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Virginia: A House Divided

  • Jan 23, 2012 | Susan McLain

UPDATE: 2/8/2012 SB 597 passed the Virginia Senate by unanimous vote.

In December, 2011, Amazon announced plans to open two distribution centers in Richmond, Virginia. According to a report by the Washington Post, “the state spent more than $4 million to lure the company to Virginia.” However, it is in question whether Amazon will be required to perform sales tax collection duties due to the existence of these two new warehouses. Currently, “Amazon already has distribution operations in Northern Virginia,” but does not collect and remit sales taxes on online purchases made by Virginia residents.

At issue for many Virginia retailers is that “the company will receive more than $4.3 million in financial aid and other incentives from the state, even though it isn’t expected to collect sales taxes and send them to the state.” The Virginia Retail Merchants Association (VRMA) is among those who feel that “Closing the Amazon loophole is the single most important legislative priority for the 2012 Virginia General Assembly,” citing that small companies such as local retail stores “…give back to their communities by volunteering with local organizations and making charitable contributions,” as well as employing “…significantly more people than internet retailers on a per revenue basis.” The VRMA has declared, "It is not appropriate for state and local tax dollars to be used to as economic development incentives unless Amazon agrees to collect and remit state sales taxes."

However, according to the Richmond Times Dispatch, this issue is “…a legally complex one…. Amazon.com.KYDC LLC has been registered with the State Corporation Commission in Virginia since February 2009. The company listed its jurisdiction of formation as Delaware and its principal office as Lexington, Ky.” This means that “…Amazon has used a legal tactic known as ‘entity isolation,’ in which its operations are run by a separate business entity named Amazon.com.KYDC LLC.”

The Governor’s office says Amazon does not have to collect due to a “…2007 state tax department ruling that such an entity was exempt.” But now, the Virginia Senate has proposed SB 597, the “Retail Sales and Use Tax; presumption for registration for collection of tax” bill, which declares that if “…any commonly controlled person maintains a distribution center, warehouse, fulfillment center, office, or similar location within the Commonwealth that facilitates the delivery of property sold by the dealer to its customers,” it is required to register to collect and remit retail sales and use taxes.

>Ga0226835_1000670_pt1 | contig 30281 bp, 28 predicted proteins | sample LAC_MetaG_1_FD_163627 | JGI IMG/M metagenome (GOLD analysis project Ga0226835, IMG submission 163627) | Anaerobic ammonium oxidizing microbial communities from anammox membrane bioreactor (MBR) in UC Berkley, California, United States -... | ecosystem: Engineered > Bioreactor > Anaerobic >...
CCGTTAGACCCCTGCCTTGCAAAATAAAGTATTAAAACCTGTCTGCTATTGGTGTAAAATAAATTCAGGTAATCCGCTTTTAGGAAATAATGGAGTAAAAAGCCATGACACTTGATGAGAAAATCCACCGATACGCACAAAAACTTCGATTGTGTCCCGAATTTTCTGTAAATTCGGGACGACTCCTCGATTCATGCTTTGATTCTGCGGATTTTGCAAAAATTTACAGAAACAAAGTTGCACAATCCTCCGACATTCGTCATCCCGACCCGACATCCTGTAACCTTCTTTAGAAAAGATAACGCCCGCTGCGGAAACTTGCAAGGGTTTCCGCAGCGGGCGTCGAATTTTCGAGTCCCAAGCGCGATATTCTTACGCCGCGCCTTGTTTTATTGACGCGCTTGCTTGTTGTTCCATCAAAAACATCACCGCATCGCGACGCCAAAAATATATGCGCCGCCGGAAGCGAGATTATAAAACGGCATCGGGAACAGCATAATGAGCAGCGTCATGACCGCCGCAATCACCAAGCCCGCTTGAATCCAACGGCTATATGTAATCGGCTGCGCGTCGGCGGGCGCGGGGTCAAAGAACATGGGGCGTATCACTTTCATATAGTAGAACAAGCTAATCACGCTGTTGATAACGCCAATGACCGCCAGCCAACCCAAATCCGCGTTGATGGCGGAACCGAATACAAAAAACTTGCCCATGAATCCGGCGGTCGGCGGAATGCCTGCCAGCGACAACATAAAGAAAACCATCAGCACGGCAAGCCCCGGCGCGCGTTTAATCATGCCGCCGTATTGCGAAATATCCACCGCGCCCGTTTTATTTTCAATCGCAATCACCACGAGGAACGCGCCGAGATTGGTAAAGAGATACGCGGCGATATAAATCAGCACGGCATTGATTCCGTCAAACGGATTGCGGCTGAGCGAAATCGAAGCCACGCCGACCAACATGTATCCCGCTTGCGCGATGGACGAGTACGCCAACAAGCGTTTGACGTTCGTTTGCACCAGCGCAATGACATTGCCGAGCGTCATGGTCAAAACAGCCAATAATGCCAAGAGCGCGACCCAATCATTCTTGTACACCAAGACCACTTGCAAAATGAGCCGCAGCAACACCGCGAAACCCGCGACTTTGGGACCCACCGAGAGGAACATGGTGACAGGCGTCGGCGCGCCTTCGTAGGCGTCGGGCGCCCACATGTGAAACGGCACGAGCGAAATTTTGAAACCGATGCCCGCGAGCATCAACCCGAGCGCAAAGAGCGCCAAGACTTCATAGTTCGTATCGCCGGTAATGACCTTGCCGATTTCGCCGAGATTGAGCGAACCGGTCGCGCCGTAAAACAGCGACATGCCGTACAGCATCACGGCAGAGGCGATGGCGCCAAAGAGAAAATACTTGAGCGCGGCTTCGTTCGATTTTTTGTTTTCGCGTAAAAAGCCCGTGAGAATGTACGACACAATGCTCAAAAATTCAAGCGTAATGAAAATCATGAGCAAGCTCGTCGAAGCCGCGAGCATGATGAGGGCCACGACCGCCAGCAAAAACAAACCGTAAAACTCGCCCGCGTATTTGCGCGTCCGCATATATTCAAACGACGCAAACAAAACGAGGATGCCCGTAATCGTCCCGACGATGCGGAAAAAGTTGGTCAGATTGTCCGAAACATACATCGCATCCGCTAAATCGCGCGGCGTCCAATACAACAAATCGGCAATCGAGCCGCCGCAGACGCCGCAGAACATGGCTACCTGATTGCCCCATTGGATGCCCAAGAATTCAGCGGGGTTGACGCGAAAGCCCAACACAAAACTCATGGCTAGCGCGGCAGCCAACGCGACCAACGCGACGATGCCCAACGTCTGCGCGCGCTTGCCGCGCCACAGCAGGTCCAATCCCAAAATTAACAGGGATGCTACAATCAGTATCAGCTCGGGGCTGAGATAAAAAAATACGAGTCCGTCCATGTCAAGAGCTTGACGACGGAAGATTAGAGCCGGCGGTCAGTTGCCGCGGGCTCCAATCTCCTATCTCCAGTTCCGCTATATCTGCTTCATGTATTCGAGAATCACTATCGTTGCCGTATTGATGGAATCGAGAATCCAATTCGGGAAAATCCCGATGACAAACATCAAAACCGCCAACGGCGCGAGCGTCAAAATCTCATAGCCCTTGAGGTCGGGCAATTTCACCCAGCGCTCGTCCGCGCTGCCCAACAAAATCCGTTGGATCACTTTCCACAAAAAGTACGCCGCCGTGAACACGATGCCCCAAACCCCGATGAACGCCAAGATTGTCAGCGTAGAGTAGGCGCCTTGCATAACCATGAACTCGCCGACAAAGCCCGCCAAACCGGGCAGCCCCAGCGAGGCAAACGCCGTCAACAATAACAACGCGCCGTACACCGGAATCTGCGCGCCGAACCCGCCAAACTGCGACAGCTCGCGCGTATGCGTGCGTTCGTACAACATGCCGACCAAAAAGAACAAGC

So, will they, or won’t they? In 2010, SB 660 was passed by the Senate, but tabled by the House. That bill would have required internet retailers to collect if they had affiliates within the state. SB 597 is getting a bit more interest and consideration by the House, but the bill has been indicated to be a milder version of Texas’s distribution center/warehouse bill that was enacted last year.

TaxAnalysts reports that Governor McDonnell has not yet taken a position on SB 597, so it remains to be seen how Virginia will approach collection of the estimated $207 million it will lose in revenues from online sales. Amazon reiterated “…the company’s goal of seeking a federal solution to the remote sales tax collection issue.” But perhaps the bigger question for this state is how will Virginia's state legislature and the governor's house come to terms with finding a  balance to attracting internet businesses, supporting their in-state retailers and managing the differing opinions about the internet sales tax issue.

Click here for a free download of taxrates.com's Virginia sales tax rate table....

Sales tax rates, rules, and regulations change frequently. Although we hope you'll find this information helpful, this blog is for informational purposes only and does not provide legal or tax advice.
Avalara Author
Susan McLain
Avalara Author Susan McLain
Susan McLain began her career as a technical writer in technology industries such as satellite networking and medical devices. Her skills encompass technical and marketing writing, usability engineering, verification and validation testing and protocol writing, requirements development, business analysis, technical illustration/graphic design and marketing. She has owned her own business providing service to small to medium sized business and in other positions, she has been in project management, documentation and marketing. She is currently the content specialist for Avalara helping to “make sales tax less taxing.”